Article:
If you haven’t driven out west, in the less populated states, you might not be aware of how navigation works in desolation. My father in law once went to New Mexico with us and he is obsessed with GPS navigation. This was awhile back, but he just couldn’t believe that I would know where we were going because New Mexico is such a big state. I took my in-laws to White Sands and then up over Cloudcroft, NM because it is such a beautiful and dramatic change in climatic zone. From there we continued on to Roswell, and it had been awhile since I had gone that way so I called my Dad and asked “Hey Dad, I’m coming down from Cloudcroft, it’s a left at that tree, right?” He replied “Yes, after that longhorn.” Meanwhile my Father in law is trying futilely to boot up his GPS, of course, 10 years ago there was hardly cell service so it failed. About 20 min later there was a lone road crossing, and my father in law made me pull over so he could take a picture of the tree, though the longhorn was gone. Because even his Yankee eyes could definitely find the ONLY tree we’d seen for miles! The drive from the Grand Canyon was indistinguishable from that historic trip with my in laws. I have lived in the east long enough that even I was starting to worry when we entered the second hour of having seen no cars.
As I came around a bend it looked like there might be water ahead, or some serious heat distortion, but it disappeared behind a foothill. As I came around another bend I saw in the distance some industrial activity and definitely a large body of water. I was trying to remember what this could possibly be and the only thing I could come up with was Lake Havasu and that WAS DEFINITELY NOT ON THE WAY. While I was puzzling through Lemon piped up “I have to go to the bathroom.” I mumbled “okay” in that distracted mom voice and didn’t really think about it as I rolled through town. I saw a gas station on the left and tried to switch lanes but missed it. I decided to stop at the far edge of town, and as I rolled passed a gas station, I realized that town had ended and there were barriers on either side so I couldn’t turn around. I assure Lemon, now whimpering, that I WILL STOP at the next possible moment, even if she goes by the side of the road. Just then a right turn appeared WITH A NATIONAL PARK SYMBOL! And that my friends is how we visited 4 National Parks in 2 days as we came to Glen Canyon National Recreation Area and Lake Powell, which made far more geographic sense than anything my brain could come up with. It also was an amazing fit for us for schooling because the visitors center had an incredibly accessible and comprehensive exhibit on both water tables and hydroelectric power.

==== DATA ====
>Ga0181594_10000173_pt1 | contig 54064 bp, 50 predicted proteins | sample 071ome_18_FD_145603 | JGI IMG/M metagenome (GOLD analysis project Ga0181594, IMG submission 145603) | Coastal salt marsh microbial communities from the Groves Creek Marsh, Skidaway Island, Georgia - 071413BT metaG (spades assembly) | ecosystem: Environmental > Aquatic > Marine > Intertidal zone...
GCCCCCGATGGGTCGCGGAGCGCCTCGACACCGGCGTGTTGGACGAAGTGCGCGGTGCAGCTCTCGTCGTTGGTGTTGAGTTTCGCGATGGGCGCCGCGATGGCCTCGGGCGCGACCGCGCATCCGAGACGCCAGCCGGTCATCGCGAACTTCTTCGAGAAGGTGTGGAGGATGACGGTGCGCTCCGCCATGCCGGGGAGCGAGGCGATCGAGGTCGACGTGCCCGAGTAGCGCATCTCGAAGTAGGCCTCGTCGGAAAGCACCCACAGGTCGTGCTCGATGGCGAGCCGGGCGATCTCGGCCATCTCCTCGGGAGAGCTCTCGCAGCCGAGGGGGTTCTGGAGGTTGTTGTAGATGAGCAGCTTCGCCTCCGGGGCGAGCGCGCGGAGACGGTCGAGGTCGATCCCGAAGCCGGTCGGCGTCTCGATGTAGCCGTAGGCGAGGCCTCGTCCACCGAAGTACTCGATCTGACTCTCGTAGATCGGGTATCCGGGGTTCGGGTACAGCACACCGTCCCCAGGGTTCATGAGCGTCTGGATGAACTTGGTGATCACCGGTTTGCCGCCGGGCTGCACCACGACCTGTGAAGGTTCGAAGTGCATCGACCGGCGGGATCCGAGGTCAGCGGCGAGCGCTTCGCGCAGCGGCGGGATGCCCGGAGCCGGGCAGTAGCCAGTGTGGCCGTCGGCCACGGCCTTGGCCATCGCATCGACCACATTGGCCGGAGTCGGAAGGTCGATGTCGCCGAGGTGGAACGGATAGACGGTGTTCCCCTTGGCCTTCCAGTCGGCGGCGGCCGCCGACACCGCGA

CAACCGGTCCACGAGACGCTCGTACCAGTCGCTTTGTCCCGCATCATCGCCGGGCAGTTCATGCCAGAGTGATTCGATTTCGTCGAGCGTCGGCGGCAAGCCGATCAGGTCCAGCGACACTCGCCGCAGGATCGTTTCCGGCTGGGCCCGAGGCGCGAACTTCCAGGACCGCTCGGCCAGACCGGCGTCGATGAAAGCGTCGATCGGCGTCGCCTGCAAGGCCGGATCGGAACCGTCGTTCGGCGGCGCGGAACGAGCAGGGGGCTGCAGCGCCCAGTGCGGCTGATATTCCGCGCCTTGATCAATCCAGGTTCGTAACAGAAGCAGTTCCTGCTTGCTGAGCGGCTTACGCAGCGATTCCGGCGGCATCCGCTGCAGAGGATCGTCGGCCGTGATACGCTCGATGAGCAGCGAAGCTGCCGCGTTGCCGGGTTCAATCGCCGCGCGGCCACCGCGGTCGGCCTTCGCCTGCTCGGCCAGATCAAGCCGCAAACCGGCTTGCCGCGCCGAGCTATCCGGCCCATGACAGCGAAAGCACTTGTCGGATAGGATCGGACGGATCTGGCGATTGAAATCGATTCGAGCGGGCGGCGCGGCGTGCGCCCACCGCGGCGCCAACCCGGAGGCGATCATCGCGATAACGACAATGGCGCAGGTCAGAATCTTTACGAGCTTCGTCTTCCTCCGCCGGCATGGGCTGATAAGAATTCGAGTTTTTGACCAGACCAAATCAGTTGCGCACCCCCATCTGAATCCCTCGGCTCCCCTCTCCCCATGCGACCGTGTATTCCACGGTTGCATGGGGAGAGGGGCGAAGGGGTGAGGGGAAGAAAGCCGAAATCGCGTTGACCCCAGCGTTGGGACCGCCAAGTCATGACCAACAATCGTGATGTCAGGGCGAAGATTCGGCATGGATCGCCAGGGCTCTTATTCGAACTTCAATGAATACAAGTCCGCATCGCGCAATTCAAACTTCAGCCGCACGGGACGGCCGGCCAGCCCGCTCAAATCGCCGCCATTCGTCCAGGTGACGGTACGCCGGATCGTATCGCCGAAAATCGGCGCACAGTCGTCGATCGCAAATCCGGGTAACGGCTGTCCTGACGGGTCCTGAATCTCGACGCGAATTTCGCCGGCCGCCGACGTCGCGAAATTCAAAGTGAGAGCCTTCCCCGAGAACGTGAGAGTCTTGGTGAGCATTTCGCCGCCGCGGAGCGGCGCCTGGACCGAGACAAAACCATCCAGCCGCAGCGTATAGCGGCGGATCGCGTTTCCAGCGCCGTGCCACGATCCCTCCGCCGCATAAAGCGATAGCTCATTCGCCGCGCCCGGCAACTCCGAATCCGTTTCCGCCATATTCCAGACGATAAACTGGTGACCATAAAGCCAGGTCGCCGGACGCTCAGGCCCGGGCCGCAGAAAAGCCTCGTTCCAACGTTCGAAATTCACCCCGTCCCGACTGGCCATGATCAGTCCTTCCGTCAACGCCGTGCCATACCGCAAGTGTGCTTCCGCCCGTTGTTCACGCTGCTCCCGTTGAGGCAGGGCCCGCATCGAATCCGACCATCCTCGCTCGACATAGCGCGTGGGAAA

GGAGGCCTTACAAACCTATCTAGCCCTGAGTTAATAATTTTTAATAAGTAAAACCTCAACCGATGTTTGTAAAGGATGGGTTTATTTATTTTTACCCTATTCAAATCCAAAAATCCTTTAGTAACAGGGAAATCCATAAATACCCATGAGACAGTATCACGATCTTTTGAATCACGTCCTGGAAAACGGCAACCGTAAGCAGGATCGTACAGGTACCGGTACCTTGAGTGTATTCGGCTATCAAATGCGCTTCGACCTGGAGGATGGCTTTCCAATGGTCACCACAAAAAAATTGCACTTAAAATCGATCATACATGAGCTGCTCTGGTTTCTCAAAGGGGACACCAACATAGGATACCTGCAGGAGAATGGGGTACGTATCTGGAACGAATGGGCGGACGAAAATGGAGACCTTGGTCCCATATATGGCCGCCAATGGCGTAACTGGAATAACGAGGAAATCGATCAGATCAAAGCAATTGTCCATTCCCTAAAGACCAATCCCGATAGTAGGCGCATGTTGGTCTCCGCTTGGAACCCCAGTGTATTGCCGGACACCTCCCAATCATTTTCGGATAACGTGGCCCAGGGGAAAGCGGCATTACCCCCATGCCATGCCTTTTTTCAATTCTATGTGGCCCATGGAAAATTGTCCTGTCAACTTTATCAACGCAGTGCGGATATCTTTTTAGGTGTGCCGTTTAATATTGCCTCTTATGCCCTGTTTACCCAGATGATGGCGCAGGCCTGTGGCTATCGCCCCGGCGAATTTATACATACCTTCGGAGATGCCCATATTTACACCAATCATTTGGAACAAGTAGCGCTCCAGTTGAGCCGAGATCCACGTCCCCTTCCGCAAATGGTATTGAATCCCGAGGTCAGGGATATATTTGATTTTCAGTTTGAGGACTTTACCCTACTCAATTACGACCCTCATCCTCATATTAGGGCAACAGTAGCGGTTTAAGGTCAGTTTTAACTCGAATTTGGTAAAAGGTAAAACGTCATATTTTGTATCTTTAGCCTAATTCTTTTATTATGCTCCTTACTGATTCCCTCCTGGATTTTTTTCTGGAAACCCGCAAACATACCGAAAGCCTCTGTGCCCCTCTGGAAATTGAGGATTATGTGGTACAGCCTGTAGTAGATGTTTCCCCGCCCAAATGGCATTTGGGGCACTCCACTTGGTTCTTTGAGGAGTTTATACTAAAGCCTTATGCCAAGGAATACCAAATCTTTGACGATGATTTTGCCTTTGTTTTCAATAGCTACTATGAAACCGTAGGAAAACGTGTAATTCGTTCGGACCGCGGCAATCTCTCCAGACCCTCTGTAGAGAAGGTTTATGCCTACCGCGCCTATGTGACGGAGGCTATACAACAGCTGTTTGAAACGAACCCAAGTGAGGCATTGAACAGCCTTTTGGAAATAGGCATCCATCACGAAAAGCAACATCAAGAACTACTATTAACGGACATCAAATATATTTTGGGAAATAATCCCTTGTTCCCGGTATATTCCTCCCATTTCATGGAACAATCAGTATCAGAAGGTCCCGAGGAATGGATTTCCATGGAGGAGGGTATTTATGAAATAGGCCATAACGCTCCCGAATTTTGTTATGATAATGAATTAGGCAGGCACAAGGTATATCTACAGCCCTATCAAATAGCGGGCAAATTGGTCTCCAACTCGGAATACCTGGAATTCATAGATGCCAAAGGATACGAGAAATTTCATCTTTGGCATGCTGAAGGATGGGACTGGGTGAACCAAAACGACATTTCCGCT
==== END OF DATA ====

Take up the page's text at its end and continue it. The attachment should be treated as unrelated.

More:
Here are some images from the visitors center which show the exhibits much better than I can describe them!
The exhibits were clear and concise, showing exactly where the water and power goes, and how the it works. The kids particularly enjoyed the cranking exhibit where you hand crank the turbine to light a light bulb, it was just hard enough to do that they really appreciated the water power! We had lots of conversations about water rights, and what kind of power natural resources give the holder. Honestly, completely unplanned, but one of the best stops.
There were walkways outside, and the center itself is very welcoming. Wild Thing basically played outside in the fountain because he was so excited to be out of the car. He also met the most adorable German family and proceeded to play chase with their little one. I took that opportunity to walk the older kids out to the dam edge, and look at some of the turbines they had on display.
There were two Junior Ranger books here, Glen Canyon N.R.A and The Rainbow Bridge. We were offered both and they told us we could complete the Rainbow Bridge without actually visiting, but I decided it wouldn’t count if we did that and we would be out West again, so we waited. All in all, we stopped for about 90 minutes! Definitely a desert oasis worth the stop and Lemon said the bathrooms were in excellent shape 😉 !